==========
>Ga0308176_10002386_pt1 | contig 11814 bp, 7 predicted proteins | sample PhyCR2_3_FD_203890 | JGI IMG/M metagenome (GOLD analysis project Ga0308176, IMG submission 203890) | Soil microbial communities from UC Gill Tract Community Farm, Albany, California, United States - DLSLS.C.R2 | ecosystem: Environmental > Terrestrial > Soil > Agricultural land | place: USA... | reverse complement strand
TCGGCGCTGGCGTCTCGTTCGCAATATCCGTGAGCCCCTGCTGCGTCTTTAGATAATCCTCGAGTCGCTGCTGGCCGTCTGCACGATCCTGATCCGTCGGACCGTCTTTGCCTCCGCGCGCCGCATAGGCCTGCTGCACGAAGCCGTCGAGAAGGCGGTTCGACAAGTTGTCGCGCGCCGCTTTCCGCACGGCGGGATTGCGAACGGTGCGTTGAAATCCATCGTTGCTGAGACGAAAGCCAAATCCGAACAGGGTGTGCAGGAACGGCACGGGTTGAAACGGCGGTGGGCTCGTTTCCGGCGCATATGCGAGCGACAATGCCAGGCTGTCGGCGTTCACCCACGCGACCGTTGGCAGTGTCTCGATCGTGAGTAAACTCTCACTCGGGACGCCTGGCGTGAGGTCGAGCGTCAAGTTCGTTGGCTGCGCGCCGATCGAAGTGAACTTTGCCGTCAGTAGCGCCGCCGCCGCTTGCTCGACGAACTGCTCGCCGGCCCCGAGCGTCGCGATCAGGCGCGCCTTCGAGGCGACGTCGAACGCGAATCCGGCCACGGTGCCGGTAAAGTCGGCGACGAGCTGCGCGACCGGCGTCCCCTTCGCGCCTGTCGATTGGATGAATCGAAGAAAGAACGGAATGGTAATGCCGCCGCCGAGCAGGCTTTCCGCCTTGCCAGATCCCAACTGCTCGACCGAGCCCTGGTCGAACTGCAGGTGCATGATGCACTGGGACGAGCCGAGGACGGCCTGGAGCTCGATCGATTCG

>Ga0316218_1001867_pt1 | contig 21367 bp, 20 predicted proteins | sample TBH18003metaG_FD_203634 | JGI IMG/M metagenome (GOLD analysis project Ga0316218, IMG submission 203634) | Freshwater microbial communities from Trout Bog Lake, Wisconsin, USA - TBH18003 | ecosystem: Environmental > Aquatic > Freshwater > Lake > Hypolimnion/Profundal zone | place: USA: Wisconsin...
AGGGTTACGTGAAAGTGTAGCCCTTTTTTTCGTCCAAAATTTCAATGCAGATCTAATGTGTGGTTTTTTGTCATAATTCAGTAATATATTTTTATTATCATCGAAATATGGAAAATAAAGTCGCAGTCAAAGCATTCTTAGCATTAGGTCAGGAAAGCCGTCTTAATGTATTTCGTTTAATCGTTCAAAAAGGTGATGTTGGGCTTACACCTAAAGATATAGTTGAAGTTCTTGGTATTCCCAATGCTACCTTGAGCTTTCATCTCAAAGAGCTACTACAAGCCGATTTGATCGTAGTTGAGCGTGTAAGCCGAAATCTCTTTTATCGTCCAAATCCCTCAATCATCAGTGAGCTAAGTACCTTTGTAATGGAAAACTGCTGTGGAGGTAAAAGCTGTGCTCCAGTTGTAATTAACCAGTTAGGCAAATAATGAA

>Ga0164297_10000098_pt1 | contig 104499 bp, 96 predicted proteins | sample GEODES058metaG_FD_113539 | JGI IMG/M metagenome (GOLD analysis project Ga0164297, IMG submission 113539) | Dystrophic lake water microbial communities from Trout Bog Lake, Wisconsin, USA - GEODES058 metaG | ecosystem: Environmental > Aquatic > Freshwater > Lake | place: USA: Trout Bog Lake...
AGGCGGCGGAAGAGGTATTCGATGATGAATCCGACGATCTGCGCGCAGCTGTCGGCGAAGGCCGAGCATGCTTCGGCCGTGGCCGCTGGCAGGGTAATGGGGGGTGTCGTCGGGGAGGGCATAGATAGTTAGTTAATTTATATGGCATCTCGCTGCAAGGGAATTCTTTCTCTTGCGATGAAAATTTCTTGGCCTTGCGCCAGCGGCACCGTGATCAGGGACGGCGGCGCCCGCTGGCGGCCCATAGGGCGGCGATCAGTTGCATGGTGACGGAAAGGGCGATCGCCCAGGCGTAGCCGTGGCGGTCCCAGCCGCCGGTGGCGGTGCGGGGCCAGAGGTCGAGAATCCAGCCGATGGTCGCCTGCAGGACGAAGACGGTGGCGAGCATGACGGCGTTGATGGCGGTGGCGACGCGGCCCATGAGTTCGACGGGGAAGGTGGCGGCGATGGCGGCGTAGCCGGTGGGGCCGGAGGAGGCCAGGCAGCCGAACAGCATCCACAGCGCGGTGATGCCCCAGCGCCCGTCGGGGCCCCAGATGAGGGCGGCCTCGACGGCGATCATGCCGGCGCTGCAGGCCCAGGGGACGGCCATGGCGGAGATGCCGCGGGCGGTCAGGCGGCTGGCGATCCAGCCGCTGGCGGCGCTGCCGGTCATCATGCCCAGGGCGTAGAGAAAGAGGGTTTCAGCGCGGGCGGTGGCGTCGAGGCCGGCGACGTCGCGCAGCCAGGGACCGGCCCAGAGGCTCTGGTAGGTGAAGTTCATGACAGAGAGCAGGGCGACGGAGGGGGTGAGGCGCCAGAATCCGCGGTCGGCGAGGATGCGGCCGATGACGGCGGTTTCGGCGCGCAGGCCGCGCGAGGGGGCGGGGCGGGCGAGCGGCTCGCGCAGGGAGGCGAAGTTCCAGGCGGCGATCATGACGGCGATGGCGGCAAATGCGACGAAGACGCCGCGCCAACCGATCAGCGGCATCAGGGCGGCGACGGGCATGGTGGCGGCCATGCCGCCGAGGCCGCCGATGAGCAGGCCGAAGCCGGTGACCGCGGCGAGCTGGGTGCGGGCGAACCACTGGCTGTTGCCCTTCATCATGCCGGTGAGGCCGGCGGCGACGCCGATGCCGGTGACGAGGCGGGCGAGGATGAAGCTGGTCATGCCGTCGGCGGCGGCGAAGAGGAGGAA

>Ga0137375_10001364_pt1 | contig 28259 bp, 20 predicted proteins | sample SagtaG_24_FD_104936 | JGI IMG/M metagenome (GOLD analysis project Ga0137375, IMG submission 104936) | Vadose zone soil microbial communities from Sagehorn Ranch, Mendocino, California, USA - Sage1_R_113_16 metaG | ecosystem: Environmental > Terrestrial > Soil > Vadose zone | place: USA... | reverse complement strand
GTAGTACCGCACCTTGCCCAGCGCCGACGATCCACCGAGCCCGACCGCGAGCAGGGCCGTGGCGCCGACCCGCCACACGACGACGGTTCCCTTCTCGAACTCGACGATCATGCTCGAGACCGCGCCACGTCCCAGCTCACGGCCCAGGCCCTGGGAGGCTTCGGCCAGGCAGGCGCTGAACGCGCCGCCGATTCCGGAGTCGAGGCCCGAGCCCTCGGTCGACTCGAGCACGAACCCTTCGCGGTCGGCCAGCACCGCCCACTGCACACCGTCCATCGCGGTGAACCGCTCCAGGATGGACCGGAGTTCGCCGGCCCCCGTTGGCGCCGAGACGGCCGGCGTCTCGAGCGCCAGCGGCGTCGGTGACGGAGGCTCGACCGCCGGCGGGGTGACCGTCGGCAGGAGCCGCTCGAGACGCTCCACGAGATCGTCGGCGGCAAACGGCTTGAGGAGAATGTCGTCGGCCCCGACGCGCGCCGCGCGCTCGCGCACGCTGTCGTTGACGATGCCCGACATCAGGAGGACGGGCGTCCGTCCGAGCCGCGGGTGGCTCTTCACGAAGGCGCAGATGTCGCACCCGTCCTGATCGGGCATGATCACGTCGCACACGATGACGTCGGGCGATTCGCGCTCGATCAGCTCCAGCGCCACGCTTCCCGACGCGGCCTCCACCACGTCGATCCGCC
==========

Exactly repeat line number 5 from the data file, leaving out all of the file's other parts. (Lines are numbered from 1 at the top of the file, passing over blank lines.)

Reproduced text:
>Ga0164297_10000098_pt1 | contig 104499 bp, 96 predicted proteins | sample GEODES058metaG_FD_113539 | JGI IMG/M metagenome (GOLD analysis project Ga0164297, IMG submission 113539) | Dystrophic lake water microbial communities from Trout Bog Lake, Wisconsin, USA - GEODES058 metaG | ecosystem: Environmental > Aquatic > Freshwater > Lake | place: USA: Trout Bog Lake...